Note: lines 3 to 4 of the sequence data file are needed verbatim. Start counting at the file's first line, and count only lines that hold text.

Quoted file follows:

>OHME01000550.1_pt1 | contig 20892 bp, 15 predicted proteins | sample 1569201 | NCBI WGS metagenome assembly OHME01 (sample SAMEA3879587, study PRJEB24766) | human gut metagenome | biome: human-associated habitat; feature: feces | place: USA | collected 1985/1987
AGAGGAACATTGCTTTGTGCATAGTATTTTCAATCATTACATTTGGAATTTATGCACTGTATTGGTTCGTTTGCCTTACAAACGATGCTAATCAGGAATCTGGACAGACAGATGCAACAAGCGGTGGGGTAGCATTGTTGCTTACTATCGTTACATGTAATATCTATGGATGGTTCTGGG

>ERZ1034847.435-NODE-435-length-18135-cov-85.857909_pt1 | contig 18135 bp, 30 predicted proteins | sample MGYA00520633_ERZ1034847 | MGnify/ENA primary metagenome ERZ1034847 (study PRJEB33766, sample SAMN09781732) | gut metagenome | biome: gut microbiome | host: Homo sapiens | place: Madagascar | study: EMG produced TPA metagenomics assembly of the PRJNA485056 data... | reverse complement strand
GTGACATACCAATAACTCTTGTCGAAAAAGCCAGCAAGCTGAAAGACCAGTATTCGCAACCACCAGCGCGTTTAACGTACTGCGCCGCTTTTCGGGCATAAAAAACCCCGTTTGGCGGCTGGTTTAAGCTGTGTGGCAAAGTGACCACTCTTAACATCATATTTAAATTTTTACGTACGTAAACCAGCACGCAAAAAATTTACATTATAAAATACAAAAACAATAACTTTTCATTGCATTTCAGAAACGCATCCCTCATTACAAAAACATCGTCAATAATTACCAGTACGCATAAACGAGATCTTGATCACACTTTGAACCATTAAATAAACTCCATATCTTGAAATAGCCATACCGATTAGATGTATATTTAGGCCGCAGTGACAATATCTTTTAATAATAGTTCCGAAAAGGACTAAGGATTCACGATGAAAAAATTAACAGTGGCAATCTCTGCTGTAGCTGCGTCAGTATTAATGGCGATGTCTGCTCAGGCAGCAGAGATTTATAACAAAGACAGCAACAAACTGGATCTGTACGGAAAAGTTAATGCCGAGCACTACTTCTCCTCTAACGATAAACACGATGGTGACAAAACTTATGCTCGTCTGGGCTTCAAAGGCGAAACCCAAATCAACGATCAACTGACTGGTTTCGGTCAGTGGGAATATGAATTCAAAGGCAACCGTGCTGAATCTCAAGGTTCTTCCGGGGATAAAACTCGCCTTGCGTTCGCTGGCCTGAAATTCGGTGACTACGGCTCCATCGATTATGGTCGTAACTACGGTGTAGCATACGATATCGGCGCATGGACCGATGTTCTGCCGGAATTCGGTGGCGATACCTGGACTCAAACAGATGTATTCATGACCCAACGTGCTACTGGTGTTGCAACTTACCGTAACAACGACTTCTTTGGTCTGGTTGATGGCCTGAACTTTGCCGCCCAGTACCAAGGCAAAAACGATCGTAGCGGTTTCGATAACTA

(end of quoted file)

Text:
>ERZ1034847.435-NODE-435-length-18135-cov-85.857909_pt1 | contig 18135 bp, 30 predicted proteins | sample MGYA00520633_ERZ1034847 | MGnify/ENA primary metagenome ERZ1034847 (study PRJEB33766, sample SAMN09781732) | gut metagenome | biome: gut microbiome | host: Homo sapiens | place: Madagascar | study: EMG produced TPA metagenomics assembly of the PRJNA485056 data... | reverse complement strand
GTGACATACCAATAACTCTTGTCGAAAAAGCCAGCAAGCTGAAAGACCAGTATTCGCAACCACCAGCGCGTTTAACGTACTGCGCCGCTTTTCGGGCATAAAAAACCCCGTTTGGCGGCTGGTTTAAGCTGTGTGGCAAAGTGACCACTCTTAACATCATATTTAAATTTTTACGTACGTAAACCAGCACGCAAAAAATTTACATTATAAAATACAAAAACAATAACTTTTCATTGCATTTCAGAAACGCATCCCTCATTACAAAAACATCGTCAATAATTACCAGTACGCATAAACGAGATCTTGATCACACTTTGAACCATTAAATAAACTCCATATCTTGAAATAGCCATACCGATTAGATGTATATTTAGGCCGCAGTGACAATATCTTTTAATAATAGTTCCGAAAAGGACTAAGGATTCACGATGAAAAAATTAACAGTGGCAATCTCTGCTGTAGCTGCGTCAGTATTAATGGCGATGTCTGCTCAGGCAGCAGAGATTTATAACAAAGACAGCAACAAACTGGATCTGTACGGAAAAGTTAATGCCGAGCACTACTTCTCCTCTAACGATAAACACGATGGTGACAAAACTTATGCTCGTCTGGGCTTCAAAGGCGAAACCCAAATCAACGATCAACTGACTGGTTTCGGTCAGTGGGAATATGAATTCAAAGGCAACCGTGCTGAATCTCAAGGTTCTTCCGGGGATAAAACTCGCCTTGCGTTCGCTGGCCTGAAATTCGGTGACTACGGCTCCATCGATTATGGTCGTAACTACGGTGTAGCATACGATATCGGCGCATGGACCGATGTTCTGCCGGAATTCGGTGGCGATACCTGGACTCAAACAGATGTATTCATGACCCAACGTGCTACTGGTGTTGCAACTTACCGTAACAACGACTTCTTTGGTCTGGTTGATGGCCTGAACTTTGCCGCCCAGTACCAAGGCAAAAACGATCGTAGCGGTTTCGATAACTA